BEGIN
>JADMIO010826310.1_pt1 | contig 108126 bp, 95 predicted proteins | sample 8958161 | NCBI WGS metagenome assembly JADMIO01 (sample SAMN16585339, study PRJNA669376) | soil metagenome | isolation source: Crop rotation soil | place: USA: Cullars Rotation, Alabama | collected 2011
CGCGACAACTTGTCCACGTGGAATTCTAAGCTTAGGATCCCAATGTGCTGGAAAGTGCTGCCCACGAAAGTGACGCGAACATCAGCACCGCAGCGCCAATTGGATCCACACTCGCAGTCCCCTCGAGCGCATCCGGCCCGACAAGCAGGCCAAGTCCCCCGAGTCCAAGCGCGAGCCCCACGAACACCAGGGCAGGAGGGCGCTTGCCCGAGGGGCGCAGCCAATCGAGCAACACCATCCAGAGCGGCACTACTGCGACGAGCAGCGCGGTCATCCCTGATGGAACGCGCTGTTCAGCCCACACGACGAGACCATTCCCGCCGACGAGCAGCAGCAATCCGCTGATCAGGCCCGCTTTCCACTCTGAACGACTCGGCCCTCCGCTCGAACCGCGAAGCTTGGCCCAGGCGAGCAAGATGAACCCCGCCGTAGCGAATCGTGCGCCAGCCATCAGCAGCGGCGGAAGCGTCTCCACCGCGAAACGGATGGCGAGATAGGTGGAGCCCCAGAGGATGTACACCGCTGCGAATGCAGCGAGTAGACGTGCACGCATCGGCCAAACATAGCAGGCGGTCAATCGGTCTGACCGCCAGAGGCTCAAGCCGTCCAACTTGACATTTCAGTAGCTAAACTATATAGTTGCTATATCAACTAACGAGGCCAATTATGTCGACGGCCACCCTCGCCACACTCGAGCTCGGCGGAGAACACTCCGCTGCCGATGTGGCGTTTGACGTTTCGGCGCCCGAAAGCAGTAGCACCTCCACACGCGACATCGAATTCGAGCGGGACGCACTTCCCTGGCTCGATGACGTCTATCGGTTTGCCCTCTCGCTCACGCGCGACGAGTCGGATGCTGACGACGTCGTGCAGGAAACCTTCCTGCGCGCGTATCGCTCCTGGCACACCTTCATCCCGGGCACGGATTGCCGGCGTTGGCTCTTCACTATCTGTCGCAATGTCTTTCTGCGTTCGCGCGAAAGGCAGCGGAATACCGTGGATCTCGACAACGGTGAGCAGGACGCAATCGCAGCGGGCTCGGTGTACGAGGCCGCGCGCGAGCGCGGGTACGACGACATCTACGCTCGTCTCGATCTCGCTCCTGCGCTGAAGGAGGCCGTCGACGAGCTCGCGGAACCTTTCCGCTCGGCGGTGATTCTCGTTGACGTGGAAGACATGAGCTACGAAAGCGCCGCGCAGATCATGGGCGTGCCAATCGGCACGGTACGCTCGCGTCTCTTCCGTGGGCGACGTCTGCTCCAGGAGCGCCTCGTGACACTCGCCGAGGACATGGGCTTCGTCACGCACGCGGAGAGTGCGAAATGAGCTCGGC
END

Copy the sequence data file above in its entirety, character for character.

>JADMIO010826310.1_pt1 | contig 108126 bp, 95 predicted proteins | sample 8958161 | NCBI WGS metagenome assembly JADMIO01 (sample SAMN16585339, study PRJNA669376) | soil metagenome | isolation source: Crop rotation soil | place: USA: Cullars Rotation, Alabama | collected 2011
CGCGACAACTTGTCCACGTGGAATTCTAAGCTTAGGATCCCAATGTGCTGGAAAGTGCTGCCCACGAAAGTGACGCGAACATCAGCACCGCAGCGCCAATTGGATCCACACTCGCAGTCCCCTCGAGCGCATCCGGCCCGACAAGCAGGCCAAGTCCCCCGAGTCCAAGCGCGAGCCCCACGAACACCAGGGCAGGAGGGCGCTTGCCCGAGGGGCGCAGCCAATCGAGCAACACCATCCAGAGCGGCACTACTGCGACGAGCAGCGCGGTCATCCCTGATGGAACGCGCTGTTCAGCCCACACGACGAGACCATTCCCGCCGACGAGCAGCAGCAATCCGCTGATCAGGCCCGCTTTCCACTCTGAACGACTCGGCCCTCCGCTCGAACCGCGAAGCTTGGCCCAGGCGAGCAAGATGAACCCCGCCGTAGCGAATCGTGCGCCAGCCATCAGCAGCGGCGGAAGCGTCTCCACCGCGAAACGGATGGCGAGATAGGTGGAGCCCCAGAGGATGTACACCGCTGCGAATGCAGCGAGTAGACGTGCACGCATCGGCCAAACATAGCAGGCGGTCAATCGGTCTGACCGCCAGAGGCTCAAGCCGTCCAACTTGACATTTCAGTAGCTAAACTATATAGTTGCTATATCAACTAACGAGGCCAATTATGTCGACGGCCACCCTCGCCACACTCGAGCTCGGCGGAGAACACTCCGCTGCCGATGTGGCGTTTGACGTTTCGGCGCCCGAAAGCAGTAGCACCTCCACACGCGACATCGAATTCGAGCGGGACGCACTTCCCTGGCTCGATGACGTCTATCGGTTTGCCCTCTCGCTCACGCGCGACGAGTCGGATGCTGACGACGTCGTGCAGGAAACCTTCCTGCGCGCGTATCGCTCCTGGCACACCTTCATCCCGGGCACGGATTGCCGGCGTTGGCTCTTCACTATCTGTCGCAATGTCTTTCTGCGTTCGCGCGAAAGGCAGCGGAATACCGTGGATCTCGACAACGGTGAGCAGGACGCAATCGCAGCGGGCTCGGTGTACGAGGCCGCGCGCGAGCGCGGGTACGACGACATCTACGCTCGTCTCGATCTCGCTCCTGCGCTGAAGGAGGCCGTCGACGAGCTCGCGGAACCTTTCCGCTCGGCGGTGATTCTCGTTGACGTGGAAGACATGAGCTACGAAAGCGCCGCGCAGATCATGGGCGTGCCAATCGGCACGGTACGCTCGCGTCTCTTCCGTGGGCGACGTCTGCTCCAGGAGCGCCTCGTGACACTCGCCGAGGACATGGGCTTCGTCACGCACGCGGAGAGTGCGAAATGAGCTCGGC